From speaking to Warwick Davis as he drives to Coventry for the opening of See How They Run, it is obvious he has been waiting a long time for this moment.
After a lifetime on the big screen, appearing in the likes of Star Wars and Harry Potter, he is at last making the transition to the stage as producer and actor.
His classic farce comes to Richmond Theatre and will be performed along with the rest of the Reduced Height Theatre Company, formed by Davis last year.
He says: “I formed the company to produce this show so it was partly for selfish reasons because I wanted to be in a play.
“I love going to see plays, classic genres such as mysteries, comedies and although I've done a great range of different things, I have never been offered a play as such.
“This is all about levelling the playing field - the feeling among other small actors was that the work they were getting wasn’t challenging enough.
“There are no short jokes, it is a play that just happens to be performed by a group of short actors.
“It has a reduced set as well will was hugely important to me because after a few minutes, the audience forgets they are watching short actors - it shouldn’t matter.”
He describes See How They Run as a typical farce with lots of doors opening and closing, people coming and going, mistaken identities and even the odd vicar or two.
And Davis admits he does not mind people talking about and quizzing him on his dwarfism.
“It is fine because I am just as curious about them as they are about me,” he says.
“I get asked questions like ‘how do you drive a car?' and I really want to be able to say I use the power of thought or something equally mystical but it really is as mundane as pedal extensions.
“It is educating people about people who are different when really we are all the same, aren’t we? I want to leave a legacy for short actors.”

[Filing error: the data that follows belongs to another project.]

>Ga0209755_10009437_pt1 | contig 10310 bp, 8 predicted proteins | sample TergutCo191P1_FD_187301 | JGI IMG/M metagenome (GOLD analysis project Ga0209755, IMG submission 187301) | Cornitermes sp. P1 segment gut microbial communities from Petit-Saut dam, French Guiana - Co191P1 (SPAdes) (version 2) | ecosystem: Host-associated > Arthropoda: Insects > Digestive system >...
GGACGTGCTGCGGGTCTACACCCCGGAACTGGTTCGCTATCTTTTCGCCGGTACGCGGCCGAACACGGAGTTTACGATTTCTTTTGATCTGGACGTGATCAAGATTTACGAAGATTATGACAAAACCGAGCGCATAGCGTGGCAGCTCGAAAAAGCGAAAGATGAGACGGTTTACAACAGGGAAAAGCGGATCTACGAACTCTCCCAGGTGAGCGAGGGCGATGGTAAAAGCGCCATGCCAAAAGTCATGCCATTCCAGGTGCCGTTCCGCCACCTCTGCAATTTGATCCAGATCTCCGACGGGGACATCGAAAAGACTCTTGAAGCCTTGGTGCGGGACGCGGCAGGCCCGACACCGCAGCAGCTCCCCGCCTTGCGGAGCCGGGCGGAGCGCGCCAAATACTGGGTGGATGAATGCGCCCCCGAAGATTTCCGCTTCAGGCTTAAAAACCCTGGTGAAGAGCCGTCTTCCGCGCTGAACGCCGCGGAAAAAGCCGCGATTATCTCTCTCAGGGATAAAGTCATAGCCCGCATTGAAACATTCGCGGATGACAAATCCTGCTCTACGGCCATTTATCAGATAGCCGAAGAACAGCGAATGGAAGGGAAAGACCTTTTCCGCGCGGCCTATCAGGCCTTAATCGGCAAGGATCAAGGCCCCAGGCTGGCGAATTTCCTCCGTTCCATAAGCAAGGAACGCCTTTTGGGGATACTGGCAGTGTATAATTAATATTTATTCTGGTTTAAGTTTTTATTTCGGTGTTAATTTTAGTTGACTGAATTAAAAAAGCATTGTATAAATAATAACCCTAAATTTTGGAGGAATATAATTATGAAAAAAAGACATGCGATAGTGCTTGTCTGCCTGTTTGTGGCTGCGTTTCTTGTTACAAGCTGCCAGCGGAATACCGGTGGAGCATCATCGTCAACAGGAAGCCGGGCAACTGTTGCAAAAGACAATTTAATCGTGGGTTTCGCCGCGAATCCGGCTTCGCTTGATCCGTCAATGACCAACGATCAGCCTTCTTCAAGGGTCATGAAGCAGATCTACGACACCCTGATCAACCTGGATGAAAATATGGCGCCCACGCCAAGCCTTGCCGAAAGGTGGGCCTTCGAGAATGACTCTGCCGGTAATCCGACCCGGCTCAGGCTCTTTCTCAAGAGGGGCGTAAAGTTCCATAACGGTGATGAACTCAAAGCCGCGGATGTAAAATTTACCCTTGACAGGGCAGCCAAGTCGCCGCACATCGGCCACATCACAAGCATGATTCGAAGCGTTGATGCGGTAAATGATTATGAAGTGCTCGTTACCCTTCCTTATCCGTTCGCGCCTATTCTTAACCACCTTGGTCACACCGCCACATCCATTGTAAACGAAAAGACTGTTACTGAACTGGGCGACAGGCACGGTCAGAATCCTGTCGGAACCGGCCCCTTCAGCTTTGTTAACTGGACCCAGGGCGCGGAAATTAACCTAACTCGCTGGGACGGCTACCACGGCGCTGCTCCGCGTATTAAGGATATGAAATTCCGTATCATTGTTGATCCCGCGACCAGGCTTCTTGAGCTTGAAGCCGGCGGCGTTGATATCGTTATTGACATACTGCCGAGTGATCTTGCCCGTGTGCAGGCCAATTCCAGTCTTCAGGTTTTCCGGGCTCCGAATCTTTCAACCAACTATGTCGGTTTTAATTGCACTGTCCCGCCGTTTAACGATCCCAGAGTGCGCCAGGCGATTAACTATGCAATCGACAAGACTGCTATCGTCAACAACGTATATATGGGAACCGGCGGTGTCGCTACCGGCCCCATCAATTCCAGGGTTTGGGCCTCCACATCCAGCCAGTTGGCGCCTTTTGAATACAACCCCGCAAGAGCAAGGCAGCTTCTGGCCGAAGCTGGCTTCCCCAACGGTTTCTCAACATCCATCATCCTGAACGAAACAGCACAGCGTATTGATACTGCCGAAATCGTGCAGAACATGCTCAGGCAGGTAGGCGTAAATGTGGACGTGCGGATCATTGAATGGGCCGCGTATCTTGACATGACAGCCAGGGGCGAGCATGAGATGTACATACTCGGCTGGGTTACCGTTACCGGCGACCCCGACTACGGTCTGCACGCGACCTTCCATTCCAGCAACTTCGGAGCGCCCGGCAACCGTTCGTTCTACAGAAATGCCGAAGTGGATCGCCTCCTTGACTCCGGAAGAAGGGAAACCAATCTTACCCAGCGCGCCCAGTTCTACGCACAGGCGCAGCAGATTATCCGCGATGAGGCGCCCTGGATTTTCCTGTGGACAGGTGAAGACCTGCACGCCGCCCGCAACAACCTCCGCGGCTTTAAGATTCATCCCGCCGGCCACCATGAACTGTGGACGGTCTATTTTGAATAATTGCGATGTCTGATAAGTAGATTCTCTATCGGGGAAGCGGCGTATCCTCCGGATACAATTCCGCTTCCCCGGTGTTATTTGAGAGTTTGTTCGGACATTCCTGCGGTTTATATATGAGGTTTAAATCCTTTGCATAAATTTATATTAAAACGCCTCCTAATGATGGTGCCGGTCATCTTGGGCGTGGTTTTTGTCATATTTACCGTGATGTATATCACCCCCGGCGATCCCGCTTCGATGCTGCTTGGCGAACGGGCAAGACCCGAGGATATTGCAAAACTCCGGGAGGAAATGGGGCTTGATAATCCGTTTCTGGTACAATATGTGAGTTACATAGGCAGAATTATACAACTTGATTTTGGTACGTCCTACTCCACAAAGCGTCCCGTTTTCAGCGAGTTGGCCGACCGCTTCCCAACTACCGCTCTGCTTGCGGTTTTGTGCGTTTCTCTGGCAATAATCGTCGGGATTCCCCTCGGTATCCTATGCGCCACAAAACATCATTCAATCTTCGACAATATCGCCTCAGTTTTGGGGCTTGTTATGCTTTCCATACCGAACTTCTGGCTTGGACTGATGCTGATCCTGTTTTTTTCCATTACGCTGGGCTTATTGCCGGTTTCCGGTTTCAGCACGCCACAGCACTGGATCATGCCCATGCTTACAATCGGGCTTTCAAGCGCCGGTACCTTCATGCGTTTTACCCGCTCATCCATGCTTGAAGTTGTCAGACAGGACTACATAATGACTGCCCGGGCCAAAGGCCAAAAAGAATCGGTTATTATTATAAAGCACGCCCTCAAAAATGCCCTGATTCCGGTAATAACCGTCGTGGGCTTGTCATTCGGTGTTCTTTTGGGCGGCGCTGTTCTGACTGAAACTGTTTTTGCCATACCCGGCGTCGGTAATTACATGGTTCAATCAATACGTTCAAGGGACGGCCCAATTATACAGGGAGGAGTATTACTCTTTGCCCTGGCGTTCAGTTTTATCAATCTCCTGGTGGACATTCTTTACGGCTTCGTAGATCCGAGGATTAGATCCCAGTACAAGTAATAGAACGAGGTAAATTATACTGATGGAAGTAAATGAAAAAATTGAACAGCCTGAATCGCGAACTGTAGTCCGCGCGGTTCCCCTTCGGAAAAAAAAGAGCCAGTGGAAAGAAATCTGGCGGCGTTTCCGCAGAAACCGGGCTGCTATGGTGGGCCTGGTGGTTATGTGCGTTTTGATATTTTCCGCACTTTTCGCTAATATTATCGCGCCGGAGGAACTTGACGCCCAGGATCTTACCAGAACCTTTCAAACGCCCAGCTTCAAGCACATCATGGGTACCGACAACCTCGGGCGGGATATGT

While many short actors can only look forward to the pantomime season, something Davis is working hard to change, the 44-year-old from Epsom has enjoyed a huge amount of success in his acting career.
Having played a range of characters in Harry Potter and taking the lead in Willow, he says he is now taking parts where his height is irrelevant.
He says: “My character in Doctor Who had nothing to do with my height and that is becoming more and more the case.
“Auditioning is something I have to do, not as much as I did, but I still do it and ultimately the best man wins.
“I have been working with these short actors and it has been a steep learning curve for some - there will be more competition when another audition comes up so perhaps I have shot myself in the foot.”
Apart from starring in Hollywood, Davis is also known for his friendship with comedian Ricky Gervais which led to a role in Extras and his own sitcom Life’s Too Short.
His first conversation with Gervais involved The Office creator pitching a scene in Extras where he knees Davis in the head, knocking him out.
“It wasn’t a hard sell for him to knee my in the head, I told him that it would be an honour,” he says.
“We stayed friends and I pitched Life’s Too Short to him and Steve Merchant to see what they thought - they liked it and said they wanted to do it which was obviously fantastic.”
Gervais later paired him up with the spherical-headed Karl Pilkington, sending them on the trip of a lifetime together as part of An Idiot Abroad 3.
He says: “I was a big fan of Karl before, I used to listen to the podcasts so wanted to meet him.
“I said to Ricky that Karl didn’t realise how lucky he was going off to all these amazing places and he said he wouldn't do another series unless someone went with him.
“I knew more about him than he knew about me so I knew what he was like going in - Karl is Karl.
“It was amazing doing it, I have never had a trip like it.”
See How They Run; Richmond Theatre, the Green, Richmond; March 24-29, evening and matinee performances; tickets £11.90-£35.40; visit atgticket.com/venues/richmond-theatre for further information.